Born in the Coastguard House at Muchalls (a village just south of Aberdeen in Scotland) on the 26th December, Richard was the son of a retired Naval Officer who, at the time, was the Chief Coastguard Officer and a writer of sea stories. Richard graduated from public a school and began his career as a senior assistant Civil Engineer for a railroad company. In February 1868 Richard was elected an Associate of the Institute of Civil Engineers who recommended him to the Board of Trade who in turn, only two months later, appointed him Chief Engineer to the Lighthouse Department of the Japanese Government. The Japanese required assistance with lighthouse design and construction in order to introduce a lighthouse system into Japan to be modelled on the Scottish one. By 1876 Richard had established two lightships, thirteen buoys, three beacons and over 50 lighthouses. His efforts and achievements in the creation of the Japan lighthouse and lifeboat service were outstanding and of great importance for the safety of life at sea and navigation in Japanese waters. He also established training schools and systems based on the Northern Lighthouse Board of Scotland. The building techniques were adapted to account for the earthquake prone country by using stabilising bars and in a few cases even constructing the entire lighthouse in metal. On his return to Britain, in 1876, Richard had been made a Fellow of the Geological Society and a Fellow of the Royal Geographical Society. He spent three years as manager of Young’s Paraffin Oil Company in Glasgow followed by fifteen years as an architect and engineer in London where he died and was buried.
Sir Thomas Lauder Brunton (1844-1916)
Eminent Physician and Pharmacologist of Hiltonshill, Rox-burgshire. Sir Thomas identified the relationship between high blood pressure and angina pectoris, further discovering that amyl nitrate relieved the angina. He was the first to suggest use of operations for the treatment of Mitral stenosis being a narrowing of the outflow path from the heart's left ventricle.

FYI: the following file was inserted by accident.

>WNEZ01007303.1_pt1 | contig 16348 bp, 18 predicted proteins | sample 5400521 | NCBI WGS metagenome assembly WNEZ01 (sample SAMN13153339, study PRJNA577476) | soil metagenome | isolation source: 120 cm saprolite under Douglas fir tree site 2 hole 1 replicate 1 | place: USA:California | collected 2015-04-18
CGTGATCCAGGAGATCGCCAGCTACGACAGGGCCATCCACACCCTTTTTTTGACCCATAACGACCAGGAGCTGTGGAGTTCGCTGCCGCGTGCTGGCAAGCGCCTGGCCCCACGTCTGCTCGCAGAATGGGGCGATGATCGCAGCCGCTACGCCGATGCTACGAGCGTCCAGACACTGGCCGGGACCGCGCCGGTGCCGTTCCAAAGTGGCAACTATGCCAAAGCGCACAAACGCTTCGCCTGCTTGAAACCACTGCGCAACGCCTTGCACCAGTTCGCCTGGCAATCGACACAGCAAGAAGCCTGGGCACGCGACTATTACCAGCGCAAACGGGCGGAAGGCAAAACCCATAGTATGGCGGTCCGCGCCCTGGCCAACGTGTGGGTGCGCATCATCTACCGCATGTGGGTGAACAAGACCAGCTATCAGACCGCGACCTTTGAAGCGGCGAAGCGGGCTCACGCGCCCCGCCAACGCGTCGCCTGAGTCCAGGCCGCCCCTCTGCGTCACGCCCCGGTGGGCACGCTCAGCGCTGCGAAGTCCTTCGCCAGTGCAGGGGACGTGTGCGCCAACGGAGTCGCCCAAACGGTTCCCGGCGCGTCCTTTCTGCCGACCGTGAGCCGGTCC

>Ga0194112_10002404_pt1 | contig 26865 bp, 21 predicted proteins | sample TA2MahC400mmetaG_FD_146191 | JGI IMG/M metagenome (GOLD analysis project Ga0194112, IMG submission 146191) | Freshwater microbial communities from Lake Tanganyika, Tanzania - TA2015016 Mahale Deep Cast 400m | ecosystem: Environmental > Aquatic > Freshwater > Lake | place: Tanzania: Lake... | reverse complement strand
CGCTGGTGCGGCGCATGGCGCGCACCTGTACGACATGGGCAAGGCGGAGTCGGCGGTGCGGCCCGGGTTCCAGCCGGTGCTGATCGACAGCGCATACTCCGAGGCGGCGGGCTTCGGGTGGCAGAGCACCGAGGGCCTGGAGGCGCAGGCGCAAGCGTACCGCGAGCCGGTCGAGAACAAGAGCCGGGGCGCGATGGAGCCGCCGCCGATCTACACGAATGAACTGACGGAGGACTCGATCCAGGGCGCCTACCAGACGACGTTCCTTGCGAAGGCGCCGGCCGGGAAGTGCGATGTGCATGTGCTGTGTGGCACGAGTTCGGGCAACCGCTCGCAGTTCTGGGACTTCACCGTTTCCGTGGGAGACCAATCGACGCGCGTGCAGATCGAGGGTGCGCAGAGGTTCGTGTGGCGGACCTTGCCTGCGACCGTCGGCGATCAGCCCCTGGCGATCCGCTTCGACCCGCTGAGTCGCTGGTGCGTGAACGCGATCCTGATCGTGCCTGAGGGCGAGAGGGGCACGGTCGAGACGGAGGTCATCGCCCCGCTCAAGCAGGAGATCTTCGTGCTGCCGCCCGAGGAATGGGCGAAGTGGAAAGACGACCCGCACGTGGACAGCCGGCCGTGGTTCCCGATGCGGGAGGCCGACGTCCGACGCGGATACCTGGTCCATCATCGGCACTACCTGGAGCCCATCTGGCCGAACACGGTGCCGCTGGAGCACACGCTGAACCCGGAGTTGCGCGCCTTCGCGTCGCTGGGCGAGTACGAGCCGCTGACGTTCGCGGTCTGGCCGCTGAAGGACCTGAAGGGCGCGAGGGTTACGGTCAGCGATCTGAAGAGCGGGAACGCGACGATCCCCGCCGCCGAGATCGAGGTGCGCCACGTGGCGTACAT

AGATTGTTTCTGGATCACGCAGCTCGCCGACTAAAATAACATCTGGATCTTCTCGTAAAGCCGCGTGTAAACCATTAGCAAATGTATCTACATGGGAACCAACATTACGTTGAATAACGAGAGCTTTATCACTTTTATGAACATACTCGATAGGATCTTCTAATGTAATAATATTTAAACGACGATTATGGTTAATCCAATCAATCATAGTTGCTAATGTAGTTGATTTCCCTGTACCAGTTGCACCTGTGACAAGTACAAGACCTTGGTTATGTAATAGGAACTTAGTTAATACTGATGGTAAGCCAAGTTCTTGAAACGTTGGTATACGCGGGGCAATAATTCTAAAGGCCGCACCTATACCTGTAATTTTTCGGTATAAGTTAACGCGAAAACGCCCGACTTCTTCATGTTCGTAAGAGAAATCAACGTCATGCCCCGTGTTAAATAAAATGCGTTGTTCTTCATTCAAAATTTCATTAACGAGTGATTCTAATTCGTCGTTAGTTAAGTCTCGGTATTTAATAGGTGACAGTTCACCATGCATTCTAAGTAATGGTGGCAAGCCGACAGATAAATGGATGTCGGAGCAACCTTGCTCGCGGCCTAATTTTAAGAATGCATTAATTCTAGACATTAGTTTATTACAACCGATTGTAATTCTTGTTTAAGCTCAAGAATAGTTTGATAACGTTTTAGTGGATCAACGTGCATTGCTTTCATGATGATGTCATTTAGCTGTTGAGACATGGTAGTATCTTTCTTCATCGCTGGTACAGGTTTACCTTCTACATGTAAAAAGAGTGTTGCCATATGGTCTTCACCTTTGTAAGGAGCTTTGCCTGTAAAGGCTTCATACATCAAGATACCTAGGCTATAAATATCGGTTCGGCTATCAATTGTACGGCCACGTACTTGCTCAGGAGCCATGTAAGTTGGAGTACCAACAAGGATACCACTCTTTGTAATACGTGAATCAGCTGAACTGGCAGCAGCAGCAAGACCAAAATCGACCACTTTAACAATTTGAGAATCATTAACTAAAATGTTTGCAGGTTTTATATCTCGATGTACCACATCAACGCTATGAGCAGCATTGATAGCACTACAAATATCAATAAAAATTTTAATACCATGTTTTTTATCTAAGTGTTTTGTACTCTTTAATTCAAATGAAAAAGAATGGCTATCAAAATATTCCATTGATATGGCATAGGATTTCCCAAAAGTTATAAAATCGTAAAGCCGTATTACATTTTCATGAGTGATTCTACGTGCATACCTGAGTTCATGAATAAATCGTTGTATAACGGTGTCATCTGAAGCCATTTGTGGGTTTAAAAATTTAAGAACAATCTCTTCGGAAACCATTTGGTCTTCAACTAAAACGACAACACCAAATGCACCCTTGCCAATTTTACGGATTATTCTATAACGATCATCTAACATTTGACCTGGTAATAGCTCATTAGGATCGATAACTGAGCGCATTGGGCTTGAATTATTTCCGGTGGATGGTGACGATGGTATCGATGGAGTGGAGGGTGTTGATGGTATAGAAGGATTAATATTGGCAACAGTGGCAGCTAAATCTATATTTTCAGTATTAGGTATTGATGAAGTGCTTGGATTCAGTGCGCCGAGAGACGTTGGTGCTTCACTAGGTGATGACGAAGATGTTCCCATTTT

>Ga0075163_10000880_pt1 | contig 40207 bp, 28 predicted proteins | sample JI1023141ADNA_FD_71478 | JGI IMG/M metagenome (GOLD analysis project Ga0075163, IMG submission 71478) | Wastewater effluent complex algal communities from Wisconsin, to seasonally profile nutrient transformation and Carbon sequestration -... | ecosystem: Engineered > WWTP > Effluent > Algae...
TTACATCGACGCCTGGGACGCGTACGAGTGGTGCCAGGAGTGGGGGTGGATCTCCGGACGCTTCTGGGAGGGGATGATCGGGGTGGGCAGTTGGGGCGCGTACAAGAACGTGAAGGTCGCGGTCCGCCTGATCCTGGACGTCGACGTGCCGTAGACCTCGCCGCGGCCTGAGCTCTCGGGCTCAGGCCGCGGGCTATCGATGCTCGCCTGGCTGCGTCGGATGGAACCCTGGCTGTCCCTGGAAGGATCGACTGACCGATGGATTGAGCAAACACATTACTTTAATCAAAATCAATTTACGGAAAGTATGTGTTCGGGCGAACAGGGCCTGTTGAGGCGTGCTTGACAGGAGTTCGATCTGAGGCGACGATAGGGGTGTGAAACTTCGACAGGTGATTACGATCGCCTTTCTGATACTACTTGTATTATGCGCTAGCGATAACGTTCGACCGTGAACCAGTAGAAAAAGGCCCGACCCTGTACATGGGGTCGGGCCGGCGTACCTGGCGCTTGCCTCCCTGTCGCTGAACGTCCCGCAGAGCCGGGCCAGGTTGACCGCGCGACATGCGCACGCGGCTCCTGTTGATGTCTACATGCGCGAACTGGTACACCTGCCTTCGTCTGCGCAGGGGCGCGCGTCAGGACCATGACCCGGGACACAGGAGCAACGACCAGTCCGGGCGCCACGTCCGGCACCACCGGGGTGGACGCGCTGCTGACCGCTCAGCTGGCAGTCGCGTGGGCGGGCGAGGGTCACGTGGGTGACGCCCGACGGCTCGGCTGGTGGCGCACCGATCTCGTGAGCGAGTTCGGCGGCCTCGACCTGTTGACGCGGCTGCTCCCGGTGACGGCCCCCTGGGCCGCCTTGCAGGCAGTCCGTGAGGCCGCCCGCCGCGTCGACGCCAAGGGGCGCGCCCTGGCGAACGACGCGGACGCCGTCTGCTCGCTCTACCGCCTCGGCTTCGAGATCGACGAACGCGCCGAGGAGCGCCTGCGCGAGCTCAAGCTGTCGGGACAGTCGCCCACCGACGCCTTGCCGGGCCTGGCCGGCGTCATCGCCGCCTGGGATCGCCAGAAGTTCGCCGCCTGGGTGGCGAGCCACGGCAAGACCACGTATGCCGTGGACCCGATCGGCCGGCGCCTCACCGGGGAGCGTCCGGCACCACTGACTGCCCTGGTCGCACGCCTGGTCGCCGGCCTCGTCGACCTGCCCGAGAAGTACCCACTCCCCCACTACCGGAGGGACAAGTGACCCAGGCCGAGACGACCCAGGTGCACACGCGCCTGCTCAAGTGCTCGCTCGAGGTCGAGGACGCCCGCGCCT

Robert F Brunton (1848-1898)
LORD BRUNTON DEAD A Well Known Theatrical Man Expires in Chicago.
Robert F. Brunton, known in theatrical circles as "Lord Brunton", is dead. He came to Chicago on Sunday with Hanlon's "Superba'' Company and was taken ill soon after his arrival. His body will be sent to London, England. Mr. Brunton was born in Glasgow, Scotland in 1848. His first work in a theatre was as a designer of theatrical properties, which was the trade of his father. Early in his career he went to London and while there assisted in making many of the greatest productions of his day. He did work for Sir Henry Irving, Wilson Barrett, Sarah Bernhardt, Mary Anderson and Sir Augustus Harris. His last work in London was in connection with Kiralfy's production of "Constantinople." Since 1891 he had been associated with Hanlon Brothers.
Published in the New York Times on 18th March 1898
David William Brunton (1849-1927)
Born in Ayr, Ontario, Canada, David was a mine manager when he took the initiative to design a hand held surveying compass. Frustrated at hauling heavy surveying equipment into the field day after day, he recognized the need for something simpler and smaller. He desired an item that would fit in his vest pocket but would also be as rugged as the country that he worked in. David designed the pocket transit, a hand held surveying compass that could also measure horizontal angles. After making several dozen prototypes, David sketched a design and contracted with William Ainsworth, a respected watchmaker, to build it. David died of bladder cancer at the Mayo Clinic in Rochester, Minnesota on December 20th 1927. However, a company bearing his name continues to produce quality instruments of various types to this day.
James Simpson Brunton (1864-1935)
James was the son of John Brunton master gardener at Gilmerton House near Haddington. James worked as an apprentice gardener at Broxmouth Park and then at the Botanical Gardens Sheffield. James opened his own seed and plant shop and then progressed to becoming the editor and then managing director of a horticultural printing firm (Hortus Printing Co.) in Burnley. He became amongst other things Founder of the British Carnation Society and Chairman of the Sweet Pea Society, and President of the Federation of Master Printers’ Alliance of Great Britain and Ireland. James was called upon to judge at flower Shows in England, Holland, France, Belgium and America. James instituted the FTDS (Interflora) in Britain in 1923 and was the founder secretary. During WW1 he helped Belgian refugees in Burnley and was presented with Les Palmes en d’or by King Albert of Belgium. He was awarded a diploma of the RHS for valuable services as advisor and lecturer in food production during the war. He was also one of the founders and first president of the Burnley and District Caledonian Society.
Sir William Brunton (1867-1938)